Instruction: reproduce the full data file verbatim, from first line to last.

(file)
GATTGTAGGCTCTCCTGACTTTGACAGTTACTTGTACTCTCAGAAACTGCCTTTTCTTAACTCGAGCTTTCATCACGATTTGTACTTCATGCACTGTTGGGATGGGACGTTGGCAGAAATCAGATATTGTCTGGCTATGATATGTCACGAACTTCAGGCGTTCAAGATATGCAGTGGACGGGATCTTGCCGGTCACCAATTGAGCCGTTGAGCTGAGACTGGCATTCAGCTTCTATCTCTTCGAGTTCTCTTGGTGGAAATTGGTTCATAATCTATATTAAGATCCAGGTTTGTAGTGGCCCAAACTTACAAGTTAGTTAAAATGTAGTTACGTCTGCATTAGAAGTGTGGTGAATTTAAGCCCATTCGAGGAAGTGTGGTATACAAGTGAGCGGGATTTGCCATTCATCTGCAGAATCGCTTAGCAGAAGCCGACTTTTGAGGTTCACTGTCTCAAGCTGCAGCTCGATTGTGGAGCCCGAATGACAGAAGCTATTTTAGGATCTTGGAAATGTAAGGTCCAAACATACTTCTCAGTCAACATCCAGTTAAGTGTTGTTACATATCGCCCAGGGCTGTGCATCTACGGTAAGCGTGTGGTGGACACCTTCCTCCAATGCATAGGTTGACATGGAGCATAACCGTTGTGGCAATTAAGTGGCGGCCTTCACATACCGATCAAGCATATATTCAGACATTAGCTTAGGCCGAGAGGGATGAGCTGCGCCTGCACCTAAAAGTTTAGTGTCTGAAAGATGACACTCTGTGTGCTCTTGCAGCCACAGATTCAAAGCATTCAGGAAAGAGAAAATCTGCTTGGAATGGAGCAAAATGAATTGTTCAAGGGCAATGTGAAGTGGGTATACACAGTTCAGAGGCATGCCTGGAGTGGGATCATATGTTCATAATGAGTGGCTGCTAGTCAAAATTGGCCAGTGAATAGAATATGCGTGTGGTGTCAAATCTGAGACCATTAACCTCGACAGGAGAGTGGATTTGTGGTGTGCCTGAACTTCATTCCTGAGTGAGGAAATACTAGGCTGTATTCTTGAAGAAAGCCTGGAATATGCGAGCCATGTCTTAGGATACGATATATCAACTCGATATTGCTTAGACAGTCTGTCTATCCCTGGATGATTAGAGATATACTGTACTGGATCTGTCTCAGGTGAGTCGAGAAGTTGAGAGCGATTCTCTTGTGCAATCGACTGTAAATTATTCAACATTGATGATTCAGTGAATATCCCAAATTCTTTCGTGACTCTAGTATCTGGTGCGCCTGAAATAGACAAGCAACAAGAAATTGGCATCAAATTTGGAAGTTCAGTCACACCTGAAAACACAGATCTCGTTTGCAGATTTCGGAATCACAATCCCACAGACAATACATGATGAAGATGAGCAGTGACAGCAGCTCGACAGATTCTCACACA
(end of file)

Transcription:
GATTGTAGGCTCTCCTGACTTTGACAGTTACTTGTACTCTCAGAAACTGCCTTTTCTTAACTCGAGCTTTCATCACGATTTGTACTTCATGCACTGTTGGGATGGGACGTTGGCAGAAATCAGATATTGTCTGGCTATGATATGTCACGAACTTCAGGCGTTCAAGATATGCAGTGGACGGGATCTTGCCGGTCACCAATTGAGCCGTTGAGCTGAGACTGGCATTCAGCTTCTATCTCTTCGAGTTCTCTTGGTGGAAATTGGTTCATAATCTATATTAAGATCCAGGTTTGTAGTGGCCCAAACTTACAAGTTAGTTAAAATGTAGTTACGTCTGCATTAGAAGTGTGGTGAATTTAAGCCCATTCGAGGAAGTGTGGTATACAAGTGAGCGGGATTTGCCATTCATCTGCAGAATCGCTTAGCAGAAGCCGACTTTTGAGGTTCACTGTCTCAAGCTGCAGCTCGATTGTGGAGCCCGAATGACAGAAGCTATTTTAGGATCTTGGAAATGTAAGGTCCAAACATACTTCTCAGTCAACATCCAGTTAAGTGTTGTTACATATCGCCCAGGGCTGTGCATCTACGGTAAGCGTGTGGTGGACACCTTCCTCCAATGCATAGGTTGACATGGAGCATAACCGTTGTGGCAATTAAGTGGCGGCCTTCACATACCGATCAAGCATATATTCAGACATTAGCTTAGGCCGAGAGGGATGAGCTGCGCCTGCACCTAAAAGTTTAGTGTCTGAAAGATGACACTCTGTGTGCTCTTGCAGCCACAGATTCAAAGCATTCAGGAAAGAGAAAATCTGCTTGGAATGGAGCAAAATGAATTGTTCAAGGGCAATGTGAAGTGGGTATACACAGTTCAGAGGCATGCCTGGAGTGGGATCATATGTTCATAATGAGTGGCTGCTAGTCAAAATTGGCCAGTGAATAGAATATGCGTGTGGTGTCAAATCTGAGACCATTAACCTCGACAGGAGAGTGGATTTGTGGTGTGCCTGAACTTCATTCCTGAGTGAGGAAATACTAGGCTGTATTCTTGAAGAAAGCCTGGAATATGCGAGCCATGTCTTAGGATACGATATATCAACTCGATATTGCTTAGACAGTCTGTCTATCCCTGGATGATTAGAGATATACTGTACTGGATCTGTCTCAGGTGAGTCGAGAAGTTGAGAGCGATTCTCTTGTGCAATCGACTGTAAATTATTCAACATTGATGATTCAGTGAATATCCCAAATTCTTTCGTGACTCTAGTATCTGGTGCGCCTGAAATAGACAAGCAACAAGAAATTGGCATCAAATTTGGAAGTTCAGTCACACCTGAAAACACAGATCTCGTTTGCAGATTTCGGAATCACAATCCCACAGACAATACATGATGAAGATGAGCAGTGACAGCAGCTCGACAGATTCTCACACA